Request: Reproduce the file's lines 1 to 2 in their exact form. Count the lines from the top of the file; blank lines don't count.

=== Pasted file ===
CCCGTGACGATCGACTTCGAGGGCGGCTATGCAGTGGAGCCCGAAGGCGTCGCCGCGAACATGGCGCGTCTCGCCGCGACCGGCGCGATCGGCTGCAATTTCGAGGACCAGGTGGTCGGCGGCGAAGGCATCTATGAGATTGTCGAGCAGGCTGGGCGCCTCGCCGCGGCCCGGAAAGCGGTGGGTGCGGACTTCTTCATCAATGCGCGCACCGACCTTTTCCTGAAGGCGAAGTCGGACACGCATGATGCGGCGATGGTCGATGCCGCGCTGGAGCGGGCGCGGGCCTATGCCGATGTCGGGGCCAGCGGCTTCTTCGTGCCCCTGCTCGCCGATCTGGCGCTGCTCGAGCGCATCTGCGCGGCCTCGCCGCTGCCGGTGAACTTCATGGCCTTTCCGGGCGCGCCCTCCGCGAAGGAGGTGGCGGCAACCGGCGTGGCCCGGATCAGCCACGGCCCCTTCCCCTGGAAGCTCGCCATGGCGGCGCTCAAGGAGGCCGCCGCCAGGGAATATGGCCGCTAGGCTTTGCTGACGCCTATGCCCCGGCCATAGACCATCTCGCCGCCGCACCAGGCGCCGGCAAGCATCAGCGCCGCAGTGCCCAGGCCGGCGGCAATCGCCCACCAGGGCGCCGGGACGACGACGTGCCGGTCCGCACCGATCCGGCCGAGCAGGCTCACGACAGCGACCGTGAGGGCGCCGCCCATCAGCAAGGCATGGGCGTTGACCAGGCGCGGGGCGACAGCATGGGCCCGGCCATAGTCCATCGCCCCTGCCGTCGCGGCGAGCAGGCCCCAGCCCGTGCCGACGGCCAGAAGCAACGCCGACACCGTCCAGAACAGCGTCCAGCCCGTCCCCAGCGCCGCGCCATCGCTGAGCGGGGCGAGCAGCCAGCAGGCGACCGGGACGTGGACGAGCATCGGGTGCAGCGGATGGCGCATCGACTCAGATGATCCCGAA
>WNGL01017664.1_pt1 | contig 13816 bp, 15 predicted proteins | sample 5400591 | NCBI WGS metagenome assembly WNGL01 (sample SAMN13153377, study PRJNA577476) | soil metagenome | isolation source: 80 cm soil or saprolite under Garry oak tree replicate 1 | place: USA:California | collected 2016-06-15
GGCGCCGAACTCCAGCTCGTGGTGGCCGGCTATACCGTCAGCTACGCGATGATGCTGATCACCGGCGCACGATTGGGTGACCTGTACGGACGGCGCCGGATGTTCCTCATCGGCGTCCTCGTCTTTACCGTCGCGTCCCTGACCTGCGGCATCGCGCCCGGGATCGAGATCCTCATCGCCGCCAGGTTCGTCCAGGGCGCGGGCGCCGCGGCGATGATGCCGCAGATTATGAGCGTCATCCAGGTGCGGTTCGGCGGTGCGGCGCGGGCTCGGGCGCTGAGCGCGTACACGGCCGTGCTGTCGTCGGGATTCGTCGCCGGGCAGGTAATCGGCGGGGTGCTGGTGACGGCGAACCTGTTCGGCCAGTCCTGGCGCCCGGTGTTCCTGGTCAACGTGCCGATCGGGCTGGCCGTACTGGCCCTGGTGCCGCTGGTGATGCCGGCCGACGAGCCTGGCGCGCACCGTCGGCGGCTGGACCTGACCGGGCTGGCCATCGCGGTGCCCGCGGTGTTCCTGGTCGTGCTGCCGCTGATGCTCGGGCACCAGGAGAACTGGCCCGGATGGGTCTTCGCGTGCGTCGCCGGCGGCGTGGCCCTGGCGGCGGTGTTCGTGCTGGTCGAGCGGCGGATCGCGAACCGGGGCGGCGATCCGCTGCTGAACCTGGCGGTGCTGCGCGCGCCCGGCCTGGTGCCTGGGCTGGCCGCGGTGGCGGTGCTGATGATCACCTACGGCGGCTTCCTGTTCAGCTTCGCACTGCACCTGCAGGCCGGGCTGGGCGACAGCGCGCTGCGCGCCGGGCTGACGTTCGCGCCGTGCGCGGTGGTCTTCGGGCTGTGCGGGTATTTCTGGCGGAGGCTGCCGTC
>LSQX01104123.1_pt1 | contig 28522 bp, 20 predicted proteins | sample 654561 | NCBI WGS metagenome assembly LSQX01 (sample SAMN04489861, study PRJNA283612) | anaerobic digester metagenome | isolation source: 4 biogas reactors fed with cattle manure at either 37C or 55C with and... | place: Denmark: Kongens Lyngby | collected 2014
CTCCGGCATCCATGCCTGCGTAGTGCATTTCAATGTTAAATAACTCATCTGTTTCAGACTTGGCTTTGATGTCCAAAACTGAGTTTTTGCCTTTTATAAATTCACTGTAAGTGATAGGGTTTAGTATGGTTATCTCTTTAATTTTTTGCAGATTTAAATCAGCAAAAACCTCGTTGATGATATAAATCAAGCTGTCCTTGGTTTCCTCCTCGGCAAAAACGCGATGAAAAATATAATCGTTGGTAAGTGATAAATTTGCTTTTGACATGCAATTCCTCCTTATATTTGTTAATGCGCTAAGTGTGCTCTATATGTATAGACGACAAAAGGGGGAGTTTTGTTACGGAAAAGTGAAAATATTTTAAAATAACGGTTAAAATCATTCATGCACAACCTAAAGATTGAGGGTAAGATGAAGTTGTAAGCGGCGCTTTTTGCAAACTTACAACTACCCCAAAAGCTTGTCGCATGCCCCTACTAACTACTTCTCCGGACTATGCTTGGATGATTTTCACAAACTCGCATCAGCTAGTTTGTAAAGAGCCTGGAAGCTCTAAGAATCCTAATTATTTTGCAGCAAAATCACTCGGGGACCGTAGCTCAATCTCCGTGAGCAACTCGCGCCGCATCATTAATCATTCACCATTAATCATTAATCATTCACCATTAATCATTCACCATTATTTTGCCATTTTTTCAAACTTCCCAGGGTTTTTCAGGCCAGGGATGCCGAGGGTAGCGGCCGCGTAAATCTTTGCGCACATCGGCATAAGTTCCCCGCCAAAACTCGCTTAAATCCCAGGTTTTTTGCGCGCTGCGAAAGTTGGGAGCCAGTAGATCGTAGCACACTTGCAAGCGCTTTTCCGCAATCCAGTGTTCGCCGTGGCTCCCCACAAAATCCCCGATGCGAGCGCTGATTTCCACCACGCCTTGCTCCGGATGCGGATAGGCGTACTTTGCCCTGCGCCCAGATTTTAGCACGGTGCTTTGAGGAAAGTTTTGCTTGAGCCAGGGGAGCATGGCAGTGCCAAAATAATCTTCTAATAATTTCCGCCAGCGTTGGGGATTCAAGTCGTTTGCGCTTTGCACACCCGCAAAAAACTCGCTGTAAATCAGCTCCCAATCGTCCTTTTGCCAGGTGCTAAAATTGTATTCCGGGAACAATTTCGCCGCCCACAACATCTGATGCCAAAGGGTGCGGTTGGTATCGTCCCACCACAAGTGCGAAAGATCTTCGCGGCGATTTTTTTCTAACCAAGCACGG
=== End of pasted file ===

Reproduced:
CCCGTGACGATCGACTTCGAGGGCGGCTATGCAGTGGAGCCCGAAGGCGTCGCCGCGAACATGGCGCGTCTCGCCGCGACCGGCGCGATCGGCTGCAATTTCGAGGACCAGGTGGTCGGCGGCGAAGGCATCTATGAGATTGTCGAGCAGGCTGGGCGCCTCGCCGCGGCCCGGAAAGCGGTGGGTGCGGACTTCTTCATCAATGCGCGCACCGACCTTTTCCTGAAGGCGAAGTCGGACACGCATGATGCGGCGATGGTCGATGCCGCGCTGGAGCGGGCGCGGGCCTATGCCGATGTCGGGGCCAGCGGCTTCTTCGTGCCCCTGCTCGCCGATCTGGCGCTGCTCGAGCGCATCTGCGCGGCCTCGCCGCTGCCGGTGAACTTCATGGCCTTTCCGGGCGCGCCCTCCGCGAAGGAGGTGGCGGCAACCGGCGTGGCCCGGATCAGCCACGGCCCCTTCCCCTGGAAGCTCGCCATGGCGGCGCTCAAGGAGGCCGCCGCCAGGGAATATGGCCGCTAGGCTTTGCTGACGCCTATGCCCCGGCCATAGACCATCTCGCCGCCGCACCAGGCGCCGGCAAGCATCAGCGCCGCAGTGCCCAGGCCGGCGGCAATCGCCCACCAGGGCGCCGGGACGACGACGTGCCGGTCCGCACCGATCCGGCCGAGCAGGCTCACGACAGCGACCGTGAGGGCGCCGCCCATCAGCAAGGCATGGGCGTTGACCAGGCGCGGGGCGACAGCATGGGCCCGGCCATAGTCCATCGCCCCTGCCGTCGCGGCGAGCAGGCCCCAGCCCGTGCCGACGGCCAGAAGCAACGCCGACACCGTCCAGAACAGCGTCCAGCCCGTCCCCAGCGCCGCGCCATCGCTGAGCGGGGCGAGCAGCCAGCAGGCGACCGGGACGTGGACGAGCATCGGGTGCAGCGGATGGCGCATCGACTCAGATGATCCCGAA
>WNGL01017664.1_pt1 | contig 13816 bp, 15 predicted proteins | sample 5400591 | NCBI WGS metagenome assembly WNGL01 (sample SAMN13153377, study PRJNA577476) | soil metagenome | isolation source: 80 cm soil or saprolite under Garry oak tree replicate 1 | place: USA:California | collected 2016-06-15